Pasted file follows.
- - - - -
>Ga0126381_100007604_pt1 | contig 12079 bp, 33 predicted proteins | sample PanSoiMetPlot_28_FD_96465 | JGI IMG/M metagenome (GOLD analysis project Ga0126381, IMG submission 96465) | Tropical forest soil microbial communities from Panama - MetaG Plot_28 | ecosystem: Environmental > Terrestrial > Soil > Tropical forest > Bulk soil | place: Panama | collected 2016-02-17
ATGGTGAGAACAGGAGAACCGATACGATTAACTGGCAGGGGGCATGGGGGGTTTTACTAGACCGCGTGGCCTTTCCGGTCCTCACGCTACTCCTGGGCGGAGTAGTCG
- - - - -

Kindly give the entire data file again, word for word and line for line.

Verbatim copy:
>Ga0126381_100007604_pt1 | contig 12079 bp, 33 predicted proteins | sample PanSoiMetPlot_28_FD_96465 | JGI IMG/M metagenome (GOLD analysis project Ga0126381, IMG submission 96465) | Tropical forest soil microbial communities from Panama - MetaG Plot_28 | ecosystem: Environmental > Terrestrial > Soil > Tropical forest > Bulk soil | place: Panama | collected 2016-02-17
ATGGTGAGAACAGGAGAACCGATACGATTAACTGGCAGGGGGCATGGGGGGTTTTACTAGACCGCGTGGCCTTTCCGGTCCTCACGCTACTCCTGGGCGGAGTAGTCG